PREDICTION OF GENE REGULATORY NETWORKS

Although the PRODORIC core database excludes computationally predicted data, we follow the approach of a database assisted interactive prediction and validation of gene regulatory networks. Produced results are usually most accurate since they are based on the most recent set of data. For this purpose we developed Virtual Footprint, a tool for the prediction of potentially new transcription factor targets (12). Various search patterns can be defined by PWMs, IUPAC consensus strings or regular expressions. Complex bipartite patterns consisting of two subpatterns separated by a spacer are also possible. The integrated PWM library derived from the PRODORIC dataset was extended to 197 patterns corresponding to 163 different transcription factors (Table 1). The Virtual Footprint program allows the analysis of complete genomes with one PWM, which is called ‘regulon analysis’. In the other program mode ‘promoter analysis’, all available patterns are applied on one sequence. The new PRODORIC release 2009 was supplemented with a new tool called SMILE (similar intergenic location analyzer). Using this novel tool, the evolutionary conservation of Virtual Footprint matches can be further investigated by a comparative analysis of orthologous promoter sequences similar to a regulog analysis (17). In SMILE both sequence and positional conservation within an orthologous group of matches can be analyzed. This approach enables the evaluation of putative transcription factor targets and helps to rule out false-positive predictions (Figure 2).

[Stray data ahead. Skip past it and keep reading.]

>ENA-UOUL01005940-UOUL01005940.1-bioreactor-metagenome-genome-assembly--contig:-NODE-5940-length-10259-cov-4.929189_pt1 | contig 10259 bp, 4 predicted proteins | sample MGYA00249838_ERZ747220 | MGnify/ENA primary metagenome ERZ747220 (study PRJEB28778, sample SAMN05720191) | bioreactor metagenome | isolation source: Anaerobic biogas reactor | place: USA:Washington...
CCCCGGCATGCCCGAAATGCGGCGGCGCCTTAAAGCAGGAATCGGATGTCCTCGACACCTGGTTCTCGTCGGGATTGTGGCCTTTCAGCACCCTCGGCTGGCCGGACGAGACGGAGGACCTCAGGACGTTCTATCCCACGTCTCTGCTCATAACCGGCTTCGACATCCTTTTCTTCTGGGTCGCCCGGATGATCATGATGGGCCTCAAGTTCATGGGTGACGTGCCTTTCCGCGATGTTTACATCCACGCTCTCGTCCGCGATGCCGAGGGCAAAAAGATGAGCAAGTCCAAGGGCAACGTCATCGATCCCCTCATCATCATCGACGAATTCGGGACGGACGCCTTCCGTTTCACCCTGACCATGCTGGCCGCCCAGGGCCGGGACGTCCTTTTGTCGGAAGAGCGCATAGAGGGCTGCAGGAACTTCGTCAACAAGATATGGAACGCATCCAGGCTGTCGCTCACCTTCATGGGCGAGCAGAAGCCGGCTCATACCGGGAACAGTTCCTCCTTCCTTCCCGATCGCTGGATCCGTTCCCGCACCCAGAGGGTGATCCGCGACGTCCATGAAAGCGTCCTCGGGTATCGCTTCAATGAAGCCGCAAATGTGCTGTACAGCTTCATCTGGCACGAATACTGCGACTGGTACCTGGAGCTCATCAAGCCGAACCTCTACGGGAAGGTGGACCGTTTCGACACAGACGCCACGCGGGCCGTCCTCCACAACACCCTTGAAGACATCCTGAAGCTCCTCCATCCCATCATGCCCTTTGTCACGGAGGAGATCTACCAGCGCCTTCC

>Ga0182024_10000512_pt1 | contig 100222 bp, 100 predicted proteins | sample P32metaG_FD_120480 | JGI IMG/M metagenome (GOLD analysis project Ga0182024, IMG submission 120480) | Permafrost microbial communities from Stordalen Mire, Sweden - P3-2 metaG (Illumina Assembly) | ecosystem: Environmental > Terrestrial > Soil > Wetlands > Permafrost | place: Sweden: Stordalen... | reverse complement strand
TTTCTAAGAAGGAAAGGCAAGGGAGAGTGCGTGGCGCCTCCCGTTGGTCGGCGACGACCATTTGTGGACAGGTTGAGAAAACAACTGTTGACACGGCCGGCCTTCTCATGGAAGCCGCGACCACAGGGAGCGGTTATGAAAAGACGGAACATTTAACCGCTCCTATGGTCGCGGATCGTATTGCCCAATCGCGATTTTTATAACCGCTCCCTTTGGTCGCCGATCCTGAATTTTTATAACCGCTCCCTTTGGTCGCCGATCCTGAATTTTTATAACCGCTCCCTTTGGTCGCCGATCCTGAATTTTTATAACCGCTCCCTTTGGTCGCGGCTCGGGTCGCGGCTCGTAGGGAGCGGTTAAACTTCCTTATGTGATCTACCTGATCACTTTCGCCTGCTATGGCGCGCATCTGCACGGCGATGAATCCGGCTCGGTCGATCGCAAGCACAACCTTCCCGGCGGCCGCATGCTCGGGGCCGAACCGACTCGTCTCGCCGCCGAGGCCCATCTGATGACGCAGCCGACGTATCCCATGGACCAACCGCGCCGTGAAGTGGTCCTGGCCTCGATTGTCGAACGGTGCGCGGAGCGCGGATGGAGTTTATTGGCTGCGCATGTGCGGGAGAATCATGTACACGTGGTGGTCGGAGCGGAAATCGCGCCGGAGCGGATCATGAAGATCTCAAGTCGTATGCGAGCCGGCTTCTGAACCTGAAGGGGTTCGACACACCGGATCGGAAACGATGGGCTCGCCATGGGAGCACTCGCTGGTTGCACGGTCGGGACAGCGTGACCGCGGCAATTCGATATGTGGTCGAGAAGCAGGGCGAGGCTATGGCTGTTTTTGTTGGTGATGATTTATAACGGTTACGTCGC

Figure 2.
SMILE analysis using the Anr binding site in the promoter of the hemN gene. The results show both a high evolutional and positional conservation between the orthologous promoters (the list of matches was shortened).

CONCLUSIONS

PRODORIC is a manual curated data resource and bioinformatics tool platform about gene regulation and gene expression covering all sequenced prokaryotes. The whole system is supplemented with various browsing, prediction and validation tools representing a framework for the interactive analysis and visualization of gene regulatory networks. The manual curation process of PRODORIC will be continued. Mapping of gene regulatory interactions on sequenced genomes will be one of the most challenging task. The availability of reliable gene regulatoy networks will be essential for modeling approaches in systems biology.

FUNDING

The Deutsche Forschungsgemeinschaft (Sonderforschungsbereich 578); German Bundesministerium für Bildung und Forschung (ERA-NET grant 0313936C). Funding for open access publication charge: Technical University of Braunschweig.

Conflict of interest statement. None declared.

ACKNOWLEDGEMENTS

We thank our database curators Anne-Kareen Blechert, Tobias Knuuti and Roman Schubert for literature mining and trying to keep track with numerous published results. We are grateful to Karin and Lara Münch for assistance in web design. Finally, we would like to thank Bernd Hoppe for excellent technical assistance and financial management.

REFERENCES